You will still be able to breathe through the regulator as you ascend, but only for the short time it will take for all the air to rush out of your cylinder. This is a great reason to a) avoid going into deco when you have only one cylinder, and b) to practise air-sharing ascents with your buddies from time to time.

Your regulator is designed with a downstream valve so that, if it fails, air will pour out of your scuba cylinder uncontrollably until it is empty.
When you first learnt to dive, your instructor described this as a good thing, and you probably went along with that because at the time you were more worried about suddenly having no air to breathe than having too much.
Of course, this is not a good thing.
In your beginners’ course, you kneel on the bottom of the pool and breathe from a free-flowing regulator to give you the experience of breathing across a fast-flowing air stream.
This is good training in one respect, in that, having had this experience in a controlled environment, you are less likely to panic when it happens for real.
On the other hand, the training is flawed in that it might mislead you into thinking that you should remain stationary in the event of a regulator freeflow.
In fact, unless you have an independent air source to which to switch, a freeflowing regulator simply means that you are running out of air, and running out of air fast.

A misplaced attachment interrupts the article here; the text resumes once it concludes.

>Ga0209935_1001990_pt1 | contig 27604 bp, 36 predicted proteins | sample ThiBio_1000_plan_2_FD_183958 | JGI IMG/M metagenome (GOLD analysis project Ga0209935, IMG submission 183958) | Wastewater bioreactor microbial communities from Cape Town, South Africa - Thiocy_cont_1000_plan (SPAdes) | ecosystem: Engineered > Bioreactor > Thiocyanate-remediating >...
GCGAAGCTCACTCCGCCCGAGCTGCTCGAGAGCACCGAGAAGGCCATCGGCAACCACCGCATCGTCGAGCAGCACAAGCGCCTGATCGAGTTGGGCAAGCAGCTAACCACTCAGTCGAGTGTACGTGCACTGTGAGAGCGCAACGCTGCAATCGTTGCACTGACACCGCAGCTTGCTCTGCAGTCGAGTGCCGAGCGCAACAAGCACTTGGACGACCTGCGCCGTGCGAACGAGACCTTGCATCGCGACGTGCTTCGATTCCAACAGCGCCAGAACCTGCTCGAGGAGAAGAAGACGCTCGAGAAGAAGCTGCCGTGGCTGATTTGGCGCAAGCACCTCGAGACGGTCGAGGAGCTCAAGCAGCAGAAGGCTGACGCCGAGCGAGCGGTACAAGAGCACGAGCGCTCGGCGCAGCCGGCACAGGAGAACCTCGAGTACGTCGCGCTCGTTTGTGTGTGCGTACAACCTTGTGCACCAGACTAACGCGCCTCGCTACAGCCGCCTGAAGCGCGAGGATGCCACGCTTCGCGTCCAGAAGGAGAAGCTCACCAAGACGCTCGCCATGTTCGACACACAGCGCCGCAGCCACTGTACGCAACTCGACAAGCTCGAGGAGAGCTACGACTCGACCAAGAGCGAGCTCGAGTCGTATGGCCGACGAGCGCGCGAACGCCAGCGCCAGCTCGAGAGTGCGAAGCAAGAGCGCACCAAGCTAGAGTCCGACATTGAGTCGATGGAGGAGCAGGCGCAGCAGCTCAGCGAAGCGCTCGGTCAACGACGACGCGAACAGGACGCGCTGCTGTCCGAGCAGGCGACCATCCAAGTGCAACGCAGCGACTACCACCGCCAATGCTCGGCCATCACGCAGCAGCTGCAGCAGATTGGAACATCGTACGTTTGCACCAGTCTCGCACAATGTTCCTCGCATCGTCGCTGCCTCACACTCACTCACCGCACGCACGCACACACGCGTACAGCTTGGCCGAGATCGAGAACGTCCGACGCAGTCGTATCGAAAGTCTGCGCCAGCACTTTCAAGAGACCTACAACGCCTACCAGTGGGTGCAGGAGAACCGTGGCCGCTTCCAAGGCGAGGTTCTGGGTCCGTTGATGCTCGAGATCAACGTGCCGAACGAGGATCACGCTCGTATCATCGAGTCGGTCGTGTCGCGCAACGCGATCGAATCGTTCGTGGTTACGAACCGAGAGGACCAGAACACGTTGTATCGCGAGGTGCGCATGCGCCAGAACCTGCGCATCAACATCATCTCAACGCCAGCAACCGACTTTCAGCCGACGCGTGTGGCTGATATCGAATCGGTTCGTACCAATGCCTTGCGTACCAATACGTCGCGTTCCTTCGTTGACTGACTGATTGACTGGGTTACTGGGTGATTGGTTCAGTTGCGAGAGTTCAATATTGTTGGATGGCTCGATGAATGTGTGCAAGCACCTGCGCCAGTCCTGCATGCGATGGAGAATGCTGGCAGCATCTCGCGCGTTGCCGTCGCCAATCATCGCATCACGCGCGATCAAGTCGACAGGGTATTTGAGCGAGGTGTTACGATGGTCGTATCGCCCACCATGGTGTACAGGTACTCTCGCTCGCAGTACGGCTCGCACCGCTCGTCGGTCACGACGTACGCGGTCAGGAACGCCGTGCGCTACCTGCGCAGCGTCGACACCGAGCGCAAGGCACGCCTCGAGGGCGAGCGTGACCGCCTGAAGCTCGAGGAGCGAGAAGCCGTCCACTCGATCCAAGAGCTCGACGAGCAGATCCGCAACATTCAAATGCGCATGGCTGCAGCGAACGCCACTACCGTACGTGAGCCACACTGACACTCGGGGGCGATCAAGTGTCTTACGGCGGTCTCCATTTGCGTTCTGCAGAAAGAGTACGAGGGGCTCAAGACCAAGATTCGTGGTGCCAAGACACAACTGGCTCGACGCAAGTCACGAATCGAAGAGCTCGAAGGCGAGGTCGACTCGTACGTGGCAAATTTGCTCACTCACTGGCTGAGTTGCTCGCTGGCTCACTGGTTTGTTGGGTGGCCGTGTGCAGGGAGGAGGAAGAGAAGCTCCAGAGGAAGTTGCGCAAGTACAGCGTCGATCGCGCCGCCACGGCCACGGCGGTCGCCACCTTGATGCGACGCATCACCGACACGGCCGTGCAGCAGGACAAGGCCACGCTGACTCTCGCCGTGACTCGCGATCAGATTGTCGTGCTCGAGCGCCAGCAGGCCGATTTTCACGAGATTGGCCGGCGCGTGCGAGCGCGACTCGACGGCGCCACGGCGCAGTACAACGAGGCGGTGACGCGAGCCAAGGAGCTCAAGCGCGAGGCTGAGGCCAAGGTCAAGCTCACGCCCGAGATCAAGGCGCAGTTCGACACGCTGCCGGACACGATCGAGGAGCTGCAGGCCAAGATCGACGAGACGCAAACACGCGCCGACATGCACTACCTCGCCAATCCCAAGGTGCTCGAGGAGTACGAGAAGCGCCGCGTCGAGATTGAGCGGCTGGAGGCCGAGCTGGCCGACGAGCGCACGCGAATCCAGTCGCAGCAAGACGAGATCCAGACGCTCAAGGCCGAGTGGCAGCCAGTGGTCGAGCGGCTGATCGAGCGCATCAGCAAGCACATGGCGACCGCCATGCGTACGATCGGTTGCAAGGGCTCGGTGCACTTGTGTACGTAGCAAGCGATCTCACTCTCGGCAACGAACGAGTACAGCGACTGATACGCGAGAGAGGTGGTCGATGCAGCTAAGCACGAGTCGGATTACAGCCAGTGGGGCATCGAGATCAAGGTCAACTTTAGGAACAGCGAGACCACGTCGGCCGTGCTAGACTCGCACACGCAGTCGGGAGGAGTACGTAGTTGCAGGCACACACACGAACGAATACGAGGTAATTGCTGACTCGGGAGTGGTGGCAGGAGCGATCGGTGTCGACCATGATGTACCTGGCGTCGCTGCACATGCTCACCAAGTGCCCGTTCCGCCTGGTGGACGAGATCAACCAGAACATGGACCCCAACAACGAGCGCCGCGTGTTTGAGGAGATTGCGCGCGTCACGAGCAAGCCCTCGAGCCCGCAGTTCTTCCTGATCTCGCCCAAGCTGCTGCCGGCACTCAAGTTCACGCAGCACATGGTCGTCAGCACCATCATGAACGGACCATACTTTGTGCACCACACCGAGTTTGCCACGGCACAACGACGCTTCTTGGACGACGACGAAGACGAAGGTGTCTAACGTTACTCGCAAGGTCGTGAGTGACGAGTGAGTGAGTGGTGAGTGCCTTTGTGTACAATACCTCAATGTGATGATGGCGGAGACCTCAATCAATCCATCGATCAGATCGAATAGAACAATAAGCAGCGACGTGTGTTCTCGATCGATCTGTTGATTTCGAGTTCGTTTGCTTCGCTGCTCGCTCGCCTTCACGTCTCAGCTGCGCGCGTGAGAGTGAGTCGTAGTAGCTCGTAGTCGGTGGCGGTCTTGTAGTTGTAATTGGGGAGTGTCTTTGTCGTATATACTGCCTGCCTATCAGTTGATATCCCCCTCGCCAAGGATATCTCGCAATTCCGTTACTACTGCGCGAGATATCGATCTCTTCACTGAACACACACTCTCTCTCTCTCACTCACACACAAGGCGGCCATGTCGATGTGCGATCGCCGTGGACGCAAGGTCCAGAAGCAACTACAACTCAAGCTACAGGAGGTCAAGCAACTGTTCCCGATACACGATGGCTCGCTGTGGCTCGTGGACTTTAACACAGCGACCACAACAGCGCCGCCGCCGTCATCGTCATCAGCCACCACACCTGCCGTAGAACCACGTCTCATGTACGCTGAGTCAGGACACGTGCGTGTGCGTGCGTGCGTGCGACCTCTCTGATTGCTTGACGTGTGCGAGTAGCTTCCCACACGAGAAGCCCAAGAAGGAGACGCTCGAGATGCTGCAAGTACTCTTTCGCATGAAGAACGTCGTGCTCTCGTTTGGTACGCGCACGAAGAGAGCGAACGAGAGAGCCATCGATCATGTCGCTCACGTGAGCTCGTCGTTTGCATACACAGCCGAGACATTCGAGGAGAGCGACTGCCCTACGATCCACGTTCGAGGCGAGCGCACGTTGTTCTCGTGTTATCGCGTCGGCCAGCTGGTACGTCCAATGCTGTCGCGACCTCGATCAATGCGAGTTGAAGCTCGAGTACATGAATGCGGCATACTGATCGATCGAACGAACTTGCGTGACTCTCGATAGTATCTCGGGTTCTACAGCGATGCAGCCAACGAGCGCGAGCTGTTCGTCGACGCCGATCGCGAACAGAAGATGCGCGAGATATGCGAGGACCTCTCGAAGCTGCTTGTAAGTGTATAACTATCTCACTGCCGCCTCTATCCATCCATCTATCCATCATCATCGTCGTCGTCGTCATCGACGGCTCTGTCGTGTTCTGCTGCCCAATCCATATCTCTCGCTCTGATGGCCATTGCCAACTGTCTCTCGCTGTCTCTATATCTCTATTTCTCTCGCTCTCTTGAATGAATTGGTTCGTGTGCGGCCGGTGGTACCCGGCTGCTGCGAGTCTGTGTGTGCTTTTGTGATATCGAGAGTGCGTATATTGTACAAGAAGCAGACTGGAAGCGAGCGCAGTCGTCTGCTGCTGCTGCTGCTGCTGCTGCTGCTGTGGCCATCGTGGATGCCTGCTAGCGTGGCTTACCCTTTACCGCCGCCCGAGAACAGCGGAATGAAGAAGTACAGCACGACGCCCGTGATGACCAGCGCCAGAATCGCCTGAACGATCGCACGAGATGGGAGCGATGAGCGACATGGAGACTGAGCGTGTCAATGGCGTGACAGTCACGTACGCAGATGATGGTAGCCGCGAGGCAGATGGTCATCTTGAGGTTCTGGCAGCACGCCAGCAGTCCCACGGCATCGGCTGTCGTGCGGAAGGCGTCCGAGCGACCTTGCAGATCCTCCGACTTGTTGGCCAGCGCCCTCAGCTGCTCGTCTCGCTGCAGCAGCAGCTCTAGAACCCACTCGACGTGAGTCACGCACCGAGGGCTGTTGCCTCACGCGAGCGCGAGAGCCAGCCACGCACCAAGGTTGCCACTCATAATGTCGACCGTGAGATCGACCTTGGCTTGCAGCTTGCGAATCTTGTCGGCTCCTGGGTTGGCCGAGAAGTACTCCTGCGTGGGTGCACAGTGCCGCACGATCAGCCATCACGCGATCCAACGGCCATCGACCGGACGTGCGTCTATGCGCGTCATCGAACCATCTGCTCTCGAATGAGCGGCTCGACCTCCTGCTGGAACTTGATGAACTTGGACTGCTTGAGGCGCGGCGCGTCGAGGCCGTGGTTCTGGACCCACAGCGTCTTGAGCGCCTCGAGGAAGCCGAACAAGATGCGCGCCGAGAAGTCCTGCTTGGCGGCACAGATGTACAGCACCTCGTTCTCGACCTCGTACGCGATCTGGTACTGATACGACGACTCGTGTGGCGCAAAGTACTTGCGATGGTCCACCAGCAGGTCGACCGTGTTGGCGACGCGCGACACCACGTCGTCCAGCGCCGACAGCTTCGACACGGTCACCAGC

So, rather than stay put, the thing to do is to make a controlled move in the direction of the surface.
It seems to be obvious advice that the best way to prevent your regulator freeflowing is to keep it well maintained, follow the manufacturer’s service schedule and take it to a reputable and manufacturer-approved service centre that uses new, dedicated equipment and repair kits. However, no matter how good the service centre’s reputation, it is not a good idea simply to throw your newly serviced regulator in your dive-bag and take it off on a deep dive or a big trip to a remote place.
Give it a test-dive first if you can, in a pool or somewhere local that is shallow and protected, just to make sure that the technician did a good job.

This is something that happens much more frequently than it really should.
You’re swimming along when suddenly you feel unbalanced, and the regulator in your mouth starts to pull your head backwards. Your buddy points at you in horror, then disappears from view.
The next thing is that you can feel someone start shoving you from behind. It’s at this point that you realise that your cylinder must have slipped out of your cam-strap, and your buddy is trying to push it back in.
You can fix this yourself. If you are close to the seabed, make sure it isn’t covered with fragile marine life.
Settle down on your knees, reach behind you with your right hand to support the cylinder, undo the BC clip and Velcro at your waist and shrug off your BC as if you were removing a jacket, left arm first, keeping your teeth tightly clamped on the regulator mouthpiece.